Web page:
Achalasia: a rare cause of stridor
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Brian Suffoletto, Kenneth Katz
A 56-year-old woman presented to the emergency department (ED) acutely stridorous. The patient was leaning forward, unable to speak and could not swallow. The patient was, however, able to communicate through gesturing and writing. She confirmed a prior history of untreated achalasia, and had eaten a large meal one hour prior to ED presentation.
Physical examination (PE) revealed a woman in obvious respiratory distress. Vital signs included: temperature 36.4°C, pulse 92 beats per minute, blood pressure 109/56 mmHg, respiratory rate 30 breaths per minute and a room air oxygen saturation of 100%. The head, ears, eyes, nose and throat examinations were unremarkable. The neck examination revealed an audible inspiratory stridor. Palpation of the neck did not identify a mass or thyromegaly, however the patient did have tenderness in the anterior neck. The remainder of the PE was unremarkable.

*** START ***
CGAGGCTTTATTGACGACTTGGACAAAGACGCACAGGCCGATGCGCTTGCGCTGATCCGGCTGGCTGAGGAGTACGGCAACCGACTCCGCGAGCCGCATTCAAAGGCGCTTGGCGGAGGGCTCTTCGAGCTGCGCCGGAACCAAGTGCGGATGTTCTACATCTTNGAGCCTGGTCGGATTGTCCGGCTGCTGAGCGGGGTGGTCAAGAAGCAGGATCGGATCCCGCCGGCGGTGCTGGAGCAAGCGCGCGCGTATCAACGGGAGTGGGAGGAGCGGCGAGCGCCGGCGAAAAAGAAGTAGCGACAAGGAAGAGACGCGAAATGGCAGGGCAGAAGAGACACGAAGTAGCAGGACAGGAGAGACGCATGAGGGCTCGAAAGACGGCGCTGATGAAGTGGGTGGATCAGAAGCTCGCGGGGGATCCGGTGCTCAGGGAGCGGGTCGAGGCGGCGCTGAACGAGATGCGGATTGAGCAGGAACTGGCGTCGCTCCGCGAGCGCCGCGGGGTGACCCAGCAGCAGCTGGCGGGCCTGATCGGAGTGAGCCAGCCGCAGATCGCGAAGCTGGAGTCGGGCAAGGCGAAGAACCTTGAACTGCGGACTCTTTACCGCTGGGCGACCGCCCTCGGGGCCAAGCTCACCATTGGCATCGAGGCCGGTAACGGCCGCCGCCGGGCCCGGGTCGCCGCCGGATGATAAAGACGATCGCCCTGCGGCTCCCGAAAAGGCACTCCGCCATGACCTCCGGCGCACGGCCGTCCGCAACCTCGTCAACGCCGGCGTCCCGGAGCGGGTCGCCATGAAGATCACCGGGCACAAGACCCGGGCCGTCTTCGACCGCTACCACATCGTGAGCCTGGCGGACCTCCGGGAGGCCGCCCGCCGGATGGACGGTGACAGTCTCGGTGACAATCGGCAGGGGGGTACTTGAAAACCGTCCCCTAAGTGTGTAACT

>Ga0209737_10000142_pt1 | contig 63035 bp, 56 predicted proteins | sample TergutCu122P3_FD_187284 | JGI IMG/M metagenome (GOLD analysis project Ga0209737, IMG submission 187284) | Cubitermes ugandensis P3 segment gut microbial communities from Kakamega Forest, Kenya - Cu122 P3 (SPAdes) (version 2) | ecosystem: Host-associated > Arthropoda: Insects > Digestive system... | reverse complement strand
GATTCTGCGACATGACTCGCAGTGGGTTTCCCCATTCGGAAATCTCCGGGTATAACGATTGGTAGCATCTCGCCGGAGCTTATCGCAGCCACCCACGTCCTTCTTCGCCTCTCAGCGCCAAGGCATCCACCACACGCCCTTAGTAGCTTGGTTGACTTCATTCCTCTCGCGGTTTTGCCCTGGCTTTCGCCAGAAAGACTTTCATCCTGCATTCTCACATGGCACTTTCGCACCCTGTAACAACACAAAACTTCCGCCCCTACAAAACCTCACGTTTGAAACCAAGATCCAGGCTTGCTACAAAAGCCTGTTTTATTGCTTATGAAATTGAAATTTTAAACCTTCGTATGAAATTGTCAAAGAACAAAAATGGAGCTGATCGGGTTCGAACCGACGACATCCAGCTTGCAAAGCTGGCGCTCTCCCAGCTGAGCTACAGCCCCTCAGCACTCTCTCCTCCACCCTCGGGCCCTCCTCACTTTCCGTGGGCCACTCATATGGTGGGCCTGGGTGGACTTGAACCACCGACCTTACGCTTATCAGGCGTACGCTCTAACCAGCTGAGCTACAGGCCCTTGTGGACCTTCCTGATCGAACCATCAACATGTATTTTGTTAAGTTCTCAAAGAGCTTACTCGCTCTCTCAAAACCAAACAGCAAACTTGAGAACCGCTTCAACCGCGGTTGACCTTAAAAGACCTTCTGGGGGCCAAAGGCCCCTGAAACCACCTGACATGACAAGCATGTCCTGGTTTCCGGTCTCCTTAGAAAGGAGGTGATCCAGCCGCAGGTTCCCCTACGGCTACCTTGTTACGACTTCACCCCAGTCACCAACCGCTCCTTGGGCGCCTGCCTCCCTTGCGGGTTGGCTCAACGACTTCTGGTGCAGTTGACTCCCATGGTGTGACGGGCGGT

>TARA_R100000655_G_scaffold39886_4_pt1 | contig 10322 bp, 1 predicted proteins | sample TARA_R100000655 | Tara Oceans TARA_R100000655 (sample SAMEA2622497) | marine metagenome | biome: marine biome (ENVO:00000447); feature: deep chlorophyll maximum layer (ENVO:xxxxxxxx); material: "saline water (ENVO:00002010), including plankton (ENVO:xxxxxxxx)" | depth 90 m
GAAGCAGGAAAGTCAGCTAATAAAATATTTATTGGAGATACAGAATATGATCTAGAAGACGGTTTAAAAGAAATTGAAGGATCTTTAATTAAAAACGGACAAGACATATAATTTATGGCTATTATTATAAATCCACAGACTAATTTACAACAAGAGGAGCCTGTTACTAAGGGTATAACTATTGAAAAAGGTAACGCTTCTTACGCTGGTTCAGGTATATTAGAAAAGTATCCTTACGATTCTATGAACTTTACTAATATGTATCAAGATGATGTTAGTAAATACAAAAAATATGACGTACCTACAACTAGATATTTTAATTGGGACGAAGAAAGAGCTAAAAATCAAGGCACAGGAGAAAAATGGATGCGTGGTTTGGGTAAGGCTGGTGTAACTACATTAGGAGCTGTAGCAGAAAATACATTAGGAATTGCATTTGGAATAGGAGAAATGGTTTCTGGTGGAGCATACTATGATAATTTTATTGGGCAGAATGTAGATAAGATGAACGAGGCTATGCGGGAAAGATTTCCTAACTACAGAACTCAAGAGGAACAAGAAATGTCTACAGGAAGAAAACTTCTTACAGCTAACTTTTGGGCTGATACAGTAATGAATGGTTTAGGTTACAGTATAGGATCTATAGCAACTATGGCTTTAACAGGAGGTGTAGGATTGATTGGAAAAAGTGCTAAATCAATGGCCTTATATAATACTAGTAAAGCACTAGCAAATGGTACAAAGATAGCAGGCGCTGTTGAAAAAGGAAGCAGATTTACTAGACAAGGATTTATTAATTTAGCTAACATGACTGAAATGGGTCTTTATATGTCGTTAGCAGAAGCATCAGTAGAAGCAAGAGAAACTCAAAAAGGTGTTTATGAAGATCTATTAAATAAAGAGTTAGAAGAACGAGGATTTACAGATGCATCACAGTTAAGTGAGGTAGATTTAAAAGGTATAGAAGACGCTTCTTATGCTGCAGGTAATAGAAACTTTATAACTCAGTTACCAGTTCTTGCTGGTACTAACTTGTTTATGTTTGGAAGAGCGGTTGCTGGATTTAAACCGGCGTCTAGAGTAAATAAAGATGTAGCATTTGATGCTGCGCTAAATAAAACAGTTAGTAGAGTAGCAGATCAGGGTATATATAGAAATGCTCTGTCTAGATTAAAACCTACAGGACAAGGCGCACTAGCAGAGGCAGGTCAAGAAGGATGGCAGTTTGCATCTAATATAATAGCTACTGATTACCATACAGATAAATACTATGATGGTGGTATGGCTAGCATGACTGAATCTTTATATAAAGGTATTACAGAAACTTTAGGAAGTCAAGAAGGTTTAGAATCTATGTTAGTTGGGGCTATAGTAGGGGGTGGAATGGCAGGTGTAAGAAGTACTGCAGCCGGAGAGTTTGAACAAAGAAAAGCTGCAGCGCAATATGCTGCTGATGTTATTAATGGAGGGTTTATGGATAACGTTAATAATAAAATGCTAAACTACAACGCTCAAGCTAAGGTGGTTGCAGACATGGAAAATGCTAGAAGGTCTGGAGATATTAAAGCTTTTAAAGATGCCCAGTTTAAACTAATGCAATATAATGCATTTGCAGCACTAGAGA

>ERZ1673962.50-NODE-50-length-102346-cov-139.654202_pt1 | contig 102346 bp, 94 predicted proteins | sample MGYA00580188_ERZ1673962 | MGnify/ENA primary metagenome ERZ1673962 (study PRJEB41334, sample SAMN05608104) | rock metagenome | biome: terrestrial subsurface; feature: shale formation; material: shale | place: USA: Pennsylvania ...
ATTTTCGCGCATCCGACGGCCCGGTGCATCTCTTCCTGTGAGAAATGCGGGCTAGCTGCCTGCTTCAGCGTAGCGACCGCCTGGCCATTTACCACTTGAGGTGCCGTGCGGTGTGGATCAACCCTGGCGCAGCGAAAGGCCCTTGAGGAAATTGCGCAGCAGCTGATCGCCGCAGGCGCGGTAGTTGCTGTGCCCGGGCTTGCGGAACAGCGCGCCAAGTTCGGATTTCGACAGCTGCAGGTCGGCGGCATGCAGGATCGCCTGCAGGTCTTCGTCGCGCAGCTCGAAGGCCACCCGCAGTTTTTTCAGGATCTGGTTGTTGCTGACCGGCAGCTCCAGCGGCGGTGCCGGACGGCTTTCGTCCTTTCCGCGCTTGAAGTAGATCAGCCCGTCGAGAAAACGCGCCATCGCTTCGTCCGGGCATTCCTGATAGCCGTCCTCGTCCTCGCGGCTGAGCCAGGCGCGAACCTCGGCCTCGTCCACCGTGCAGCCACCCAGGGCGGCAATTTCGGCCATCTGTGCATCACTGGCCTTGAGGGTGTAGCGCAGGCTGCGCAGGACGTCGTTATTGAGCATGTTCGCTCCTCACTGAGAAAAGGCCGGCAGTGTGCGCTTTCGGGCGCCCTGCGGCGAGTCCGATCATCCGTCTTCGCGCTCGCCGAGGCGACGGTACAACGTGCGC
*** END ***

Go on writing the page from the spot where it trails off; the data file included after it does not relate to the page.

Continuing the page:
Radiographs were obtained. A cardiothoracic surgery...